Mazal Tov!

A tale is told of two great Torah scholars of the early 1900s, Rabbi Chaim Soloveichik of Brisk, and Rabbi Shimon Shkop of Grodno zt”l.

“Reb Shimon” as he was known, once proposed a “s’varah”– a line of Talmudic reasoning, that went as follows:

He argued that the act of kiddushin (betrothal) is not a one-time occurrence between man and wife; rather it is a constantly ongoing series of events.

Reb Chaim did not agree. He expressed his rebuttal in two pithy words. “Mazal Tov!

“Mazal tov”? Reb Shimon repeated. What did Reb Chaim mean by that?

“Well, according to you, it would come out that you didn’t only get married all those years ago,” Reb Chaim explained. “After all, your act of getting married is constantly ongoing. As such, you have just gotten married once again. And so I wished you mazal tov!”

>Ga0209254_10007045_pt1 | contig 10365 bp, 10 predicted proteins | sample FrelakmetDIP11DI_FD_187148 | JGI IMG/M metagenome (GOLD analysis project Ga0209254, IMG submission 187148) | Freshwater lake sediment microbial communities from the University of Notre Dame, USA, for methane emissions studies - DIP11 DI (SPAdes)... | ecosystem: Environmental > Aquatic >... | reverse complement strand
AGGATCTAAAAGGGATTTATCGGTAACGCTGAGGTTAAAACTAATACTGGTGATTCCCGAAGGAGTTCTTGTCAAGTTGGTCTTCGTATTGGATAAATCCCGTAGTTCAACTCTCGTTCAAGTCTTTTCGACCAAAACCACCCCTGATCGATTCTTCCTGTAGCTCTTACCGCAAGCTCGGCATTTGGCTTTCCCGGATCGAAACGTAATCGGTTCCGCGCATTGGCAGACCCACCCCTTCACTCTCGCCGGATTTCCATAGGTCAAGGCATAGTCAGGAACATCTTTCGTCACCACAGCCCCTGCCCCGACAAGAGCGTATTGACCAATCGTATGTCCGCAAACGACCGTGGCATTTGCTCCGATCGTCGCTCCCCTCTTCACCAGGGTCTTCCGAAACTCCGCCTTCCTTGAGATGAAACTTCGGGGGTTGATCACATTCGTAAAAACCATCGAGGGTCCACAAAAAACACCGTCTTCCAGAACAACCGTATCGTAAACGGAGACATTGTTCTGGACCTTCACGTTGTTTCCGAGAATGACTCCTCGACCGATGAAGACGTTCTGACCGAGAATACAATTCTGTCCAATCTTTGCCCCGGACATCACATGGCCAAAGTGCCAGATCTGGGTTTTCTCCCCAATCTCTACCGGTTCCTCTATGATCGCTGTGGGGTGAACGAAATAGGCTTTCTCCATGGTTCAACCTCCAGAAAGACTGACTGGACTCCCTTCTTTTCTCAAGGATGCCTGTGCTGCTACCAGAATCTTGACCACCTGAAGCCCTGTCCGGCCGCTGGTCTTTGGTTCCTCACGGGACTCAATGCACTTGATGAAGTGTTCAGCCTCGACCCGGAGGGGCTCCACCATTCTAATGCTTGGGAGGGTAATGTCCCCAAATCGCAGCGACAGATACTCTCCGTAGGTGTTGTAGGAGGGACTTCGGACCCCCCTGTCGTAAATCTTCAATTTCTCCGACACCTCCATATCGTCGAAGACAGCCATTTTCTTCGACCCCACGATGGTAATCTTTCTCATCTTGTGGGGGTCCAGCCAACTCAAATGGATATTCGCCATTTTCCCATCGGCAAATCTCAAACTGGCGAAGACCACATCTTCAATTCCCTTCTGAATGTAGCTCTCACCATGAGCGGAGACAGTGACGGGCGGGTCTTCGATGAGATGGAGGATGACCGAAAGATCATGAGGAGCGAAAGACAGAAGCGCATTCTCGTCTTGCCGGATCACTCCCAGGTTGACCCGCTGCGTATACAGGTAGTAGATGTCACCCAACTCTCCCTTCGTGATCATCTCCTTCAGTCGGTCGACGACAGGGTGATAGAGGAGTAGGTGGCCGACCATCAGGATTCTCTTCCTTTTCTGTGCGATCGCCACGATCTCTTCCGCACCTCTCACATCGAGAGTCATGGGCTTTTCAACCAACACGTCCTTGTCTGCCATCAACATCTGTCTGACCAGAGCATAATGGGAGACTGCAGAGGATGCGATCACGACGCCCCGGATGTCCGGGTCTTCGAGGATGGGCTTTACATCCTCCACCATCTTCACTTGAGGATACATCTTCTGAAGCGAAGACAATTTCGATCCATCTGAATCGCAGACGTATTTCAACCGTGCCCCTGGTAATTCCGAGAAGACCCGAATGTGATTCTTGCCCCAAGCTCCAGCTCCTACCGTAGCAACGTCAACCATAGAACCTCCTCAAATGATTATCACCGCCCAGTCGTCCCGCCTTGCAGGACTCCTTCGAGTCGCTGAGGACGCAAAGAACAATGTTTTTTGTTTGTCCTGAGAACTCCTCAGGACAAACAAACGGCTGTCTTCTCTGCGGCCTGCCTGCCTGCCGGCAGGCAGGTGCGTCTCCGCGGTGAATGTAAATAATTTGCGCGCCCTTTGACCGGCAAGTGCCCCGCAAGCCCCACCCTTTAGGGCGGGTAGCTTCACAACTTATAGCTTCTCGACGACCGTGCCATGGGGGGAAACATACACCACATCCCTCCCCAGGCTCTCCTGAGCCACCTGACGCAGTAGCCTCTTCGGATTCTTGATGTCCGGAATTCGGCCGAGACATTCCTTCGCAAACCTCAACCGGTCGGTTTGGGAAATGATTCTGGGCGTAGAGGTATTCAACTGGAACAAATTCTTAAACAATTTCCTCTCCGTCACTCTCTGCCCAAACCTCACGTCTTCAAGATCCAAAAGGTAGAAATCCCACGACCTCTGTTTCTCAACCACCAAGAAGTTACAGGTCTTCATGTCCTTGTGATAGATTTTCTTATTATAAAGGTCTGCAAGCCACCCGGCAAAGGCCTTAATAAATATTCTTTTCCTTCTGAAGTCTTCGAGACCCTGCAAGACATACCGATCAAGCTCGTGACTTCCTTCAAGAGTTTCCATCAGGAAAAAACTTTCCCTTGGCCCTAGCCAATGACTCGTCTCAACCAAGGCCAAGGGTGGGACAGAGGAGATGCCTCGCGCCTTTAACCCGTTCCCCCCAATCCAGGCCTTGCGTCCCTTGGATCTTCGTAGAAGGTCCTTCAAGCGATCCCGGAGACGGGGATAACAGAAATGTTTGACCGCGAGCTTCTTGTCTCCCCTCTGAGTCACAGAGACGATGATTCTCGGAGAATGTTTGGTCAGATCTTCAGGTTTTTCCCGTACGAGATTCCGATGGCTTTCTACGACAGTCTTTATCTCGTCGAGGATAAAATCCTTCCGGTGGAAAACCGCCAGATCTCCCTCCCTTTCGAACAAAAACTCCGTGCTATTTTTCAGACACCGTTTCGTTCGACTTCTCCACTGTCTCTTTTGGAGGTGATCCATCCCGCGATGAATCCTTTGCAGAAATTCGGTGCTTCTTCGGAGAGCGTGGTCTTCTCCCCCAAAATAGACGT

…and Mazal Tov Again!

One of the great Chassidic masters of yore, the legendary Rabbi Levi Yitzchok of Berditchev, explained that, conversely to the previous anecdote; the occasion of receiving the Torah, that awesome, cosmic event that formed our nation all those years ago, actually does repeat itself each year, on the Chag of Shavuot.

But, why? What are we reaccepting exactly? Don’t we have the Torah already?

The answer given is that each year, we don’t simply repeat the original event, rather it is an additional layer. Each successive year provides an additional attachment, an additional closeness, and an additional level to the bond between Hashem (God) and the Jewish People, and to the bond between the Jewish People and the Torah.

So, Let’s Challenge Ourselves!

If you haven’t stayed up the whole Shavuot night to study Torah before, this is the year to do it!
If the whole night is too much, at least do a part. And if you prefer to take on a different challenge, to grow in a different area, that’s great too.

The main thing is, let us push ourselves one step out of our comfort zones, and climb another rung on the ladder that reaches Heaven. And then we can truly wish ourselves “Mazal Tov”!!

by Rabbi Pinchos Fried

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